A reporter observed the area for four hours on a recent morning. The system was amazingly smooth. Drivers and riders were usually matched within a minute or two; no one ever waited more than seven minutes. If the slug line grew too long, people would take the bus. If drivers were available, some of those walking toward the bus would hop in.

The first express bus left with 52 passengers at 5:25 a.m., but the car-pool line did not begin until 6:12. It ran almost nonstop until the last rider was whisked away at 9:27. The slug line never grew beyond 10; no more than four cars were ever waiting.

Hitching a ride saves the $3 express bus fare. And while standing in the slug line is a daily routine for some, the motivation isn't always financial.

"You are saving some money, but it's mainly because of the reliability of getting to work or home on time," said Eley Grimes, who works at ChevronTexaco and has been slugging for a year.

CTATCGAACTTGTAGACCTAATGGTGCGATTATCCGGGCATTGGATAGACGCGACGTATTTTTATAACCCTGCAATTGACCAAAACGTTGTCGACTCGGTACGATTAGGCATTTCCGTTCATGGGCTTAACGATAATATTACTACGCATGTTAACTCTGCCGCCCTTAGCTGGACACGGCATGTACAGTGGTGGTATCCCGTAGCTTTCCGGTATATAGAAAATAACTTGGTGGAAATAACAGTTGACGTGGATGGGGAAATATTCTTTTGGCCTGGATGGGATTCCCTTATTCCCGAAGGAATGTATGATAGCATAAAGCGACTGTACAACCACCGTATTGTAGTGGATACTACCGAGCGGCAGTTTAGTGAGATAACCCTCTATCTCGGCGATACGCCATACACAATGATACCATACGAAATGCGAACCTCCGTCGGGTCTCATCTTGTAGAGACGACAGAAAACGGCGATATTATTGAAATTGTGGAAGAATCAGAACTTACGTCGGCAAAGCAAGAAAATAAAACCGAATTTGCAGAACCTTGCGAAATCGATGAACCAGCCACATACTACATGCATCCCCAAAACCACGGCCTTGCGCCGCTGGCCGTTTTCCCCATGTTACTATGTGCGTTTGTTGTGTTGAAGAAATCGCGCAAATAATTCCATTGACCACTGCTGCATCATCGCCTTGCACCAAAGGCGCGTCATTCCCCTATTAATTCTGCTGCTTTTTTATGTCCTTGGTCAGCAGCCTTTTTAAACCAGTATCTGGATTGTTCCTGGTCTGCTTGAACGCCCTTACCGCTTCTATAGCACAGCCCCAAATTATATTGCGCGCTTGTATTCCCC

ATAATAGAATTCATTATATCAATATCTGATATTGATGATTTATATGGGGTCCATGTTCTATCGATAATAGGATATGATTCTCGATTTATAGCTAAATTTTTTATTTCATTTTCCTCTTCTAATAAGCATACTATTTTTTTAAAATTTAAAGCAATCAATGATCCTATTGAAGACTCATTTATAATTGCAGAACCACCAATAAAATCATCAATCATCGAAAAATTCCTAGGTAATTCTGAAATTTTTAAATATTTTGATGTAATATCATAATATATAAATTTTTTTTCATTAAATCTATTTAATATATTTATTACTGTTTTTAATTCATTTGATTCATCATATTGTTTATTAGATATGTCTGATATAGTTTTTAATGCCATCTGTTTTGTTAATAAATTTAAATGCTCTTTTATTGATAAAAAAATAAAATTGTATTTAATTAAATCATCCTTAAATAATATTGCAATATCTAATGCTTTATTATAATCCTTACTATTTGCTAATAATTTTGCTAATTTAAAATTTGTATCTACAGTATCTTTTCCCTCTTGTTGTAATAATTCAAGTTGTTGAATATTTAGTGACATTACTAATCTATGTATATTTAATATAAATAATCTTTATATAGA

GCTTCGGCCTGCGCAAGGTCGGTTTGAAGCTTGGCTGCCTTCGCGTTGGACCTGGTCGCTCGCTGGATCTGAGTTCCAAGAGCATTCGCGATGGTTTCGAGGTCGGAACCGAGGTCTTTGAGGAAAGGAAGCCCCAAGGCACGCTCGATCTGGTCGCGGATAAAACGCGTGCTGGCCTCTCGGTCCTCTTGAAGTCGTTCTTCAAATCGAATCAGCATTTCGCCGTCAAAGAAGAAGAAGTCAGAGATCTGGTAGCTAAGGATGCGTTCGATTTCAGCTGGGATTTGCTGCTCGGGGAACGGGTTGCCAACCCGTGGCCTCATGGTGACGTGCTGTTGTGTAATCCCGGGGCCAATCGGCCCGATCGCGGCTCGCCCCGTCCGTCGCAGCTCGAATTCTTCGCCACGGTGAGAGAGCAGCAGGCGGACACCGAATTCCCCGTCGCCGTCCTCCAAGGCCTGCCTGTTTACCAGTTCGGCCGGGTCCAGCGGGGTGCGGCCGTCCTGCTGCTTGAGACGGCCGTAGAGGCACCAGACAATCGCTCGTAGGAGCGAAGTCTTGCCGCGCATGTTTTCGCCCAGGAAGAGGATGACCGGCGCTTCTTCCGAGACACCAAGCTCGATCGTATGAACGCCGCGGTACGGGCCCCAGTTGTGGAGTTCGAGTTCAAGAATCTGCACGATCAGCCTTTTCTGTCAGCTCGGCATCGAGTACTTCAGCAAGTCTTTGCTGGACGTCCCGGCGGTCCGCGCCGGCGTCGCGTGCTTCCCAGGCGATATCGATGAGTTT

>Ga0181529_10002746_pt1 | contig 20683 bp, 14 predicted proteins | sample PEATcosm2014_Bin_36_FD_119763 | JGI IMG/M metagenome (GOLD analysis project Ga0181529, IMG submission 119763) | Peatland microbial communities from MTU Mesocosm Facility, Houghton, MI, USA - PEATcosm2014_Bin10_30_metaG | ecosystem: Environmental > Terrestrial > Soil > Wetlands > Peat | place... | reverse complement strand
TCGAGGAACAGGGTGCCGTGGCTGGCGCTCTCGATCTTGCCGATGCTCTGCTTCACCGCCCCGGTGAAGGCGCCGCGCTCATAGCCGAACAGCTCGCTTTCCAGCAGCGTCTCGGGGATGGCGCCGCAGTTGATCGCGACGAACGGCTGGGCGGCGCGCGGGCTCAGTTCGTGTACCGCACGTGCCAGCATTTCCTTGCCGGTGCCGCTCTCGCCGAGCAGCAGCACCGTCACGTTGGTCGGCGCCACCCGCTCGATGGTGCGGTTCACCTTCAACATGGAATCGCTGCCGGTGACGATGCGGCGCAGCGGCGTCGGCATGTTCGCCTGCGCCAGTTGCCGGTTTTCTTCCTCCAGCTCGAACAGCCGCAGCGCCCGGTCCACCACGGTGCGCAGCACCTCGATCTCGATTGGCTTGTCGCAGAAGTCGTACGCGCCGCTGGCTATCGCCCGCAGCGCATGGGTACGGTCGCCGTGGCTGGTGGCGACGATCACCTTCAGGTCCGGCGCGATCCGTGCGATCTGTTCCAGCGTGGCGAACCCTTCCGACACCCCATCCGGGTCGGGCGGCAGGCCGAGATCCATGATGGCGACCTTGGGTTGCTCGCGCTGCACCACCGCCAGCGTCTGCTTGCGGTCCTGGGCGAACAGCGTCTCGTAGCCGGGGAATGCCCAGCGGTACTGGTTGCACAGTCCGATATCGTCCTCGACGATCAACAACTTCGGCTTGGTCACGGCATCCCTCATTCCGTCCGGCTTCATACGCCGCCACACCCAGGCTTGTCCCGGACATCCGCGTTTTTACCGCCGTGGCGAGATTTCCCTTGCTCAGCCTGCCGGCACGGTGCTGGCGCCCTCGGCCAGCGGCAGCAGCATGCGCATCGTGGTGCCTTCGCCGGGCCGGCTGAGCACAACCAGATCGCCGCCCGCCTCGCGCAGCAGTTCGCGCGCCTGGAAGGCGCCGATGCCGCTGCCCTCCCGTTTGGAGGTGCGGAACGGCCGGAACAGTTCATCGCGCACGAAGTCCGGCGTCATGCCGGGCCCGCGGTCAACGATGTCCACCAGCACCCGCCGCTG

Karla and Ted Brisendine have regularly taken rides with strangers the past eight months to their jobs at Continental Airlines.

"Look at I-10," he said, pointing to the crawling cars at 7:30 a.m. "I-10 is a nightmare no matter what time you get on it, so anytime you can catch the HOV lane, that's what we do."

His wife said she's conscious of what could go wrong getting into the vehicle of someone she doesn't know.

"I wouldn't do it by myself," she said. "But I feel comfortable with my husband."

Jack Murchison, a slug of five years, echoed many in brushing aside safety concerns. He said the greatest risk is "getting in a car with somebody who could be a crappy driver."

While some love the camaraderie, others long to be on their own again. Anil Pande, who drives to the Addicks lot from Katy to get a ride to his job at 4 Houston Center, said he can't wait until the freeway is widened.

"If the road were better, then I'd much rather drive," he said. "But I-10 being what it is, everyone is forced into this. There's not a lot of choice. You find people who have been stuck in the freeway hours a day for months who then decide, `I might as well switch to this.' "


For information about HOV lanes and Metro's car-pool/van-pool options: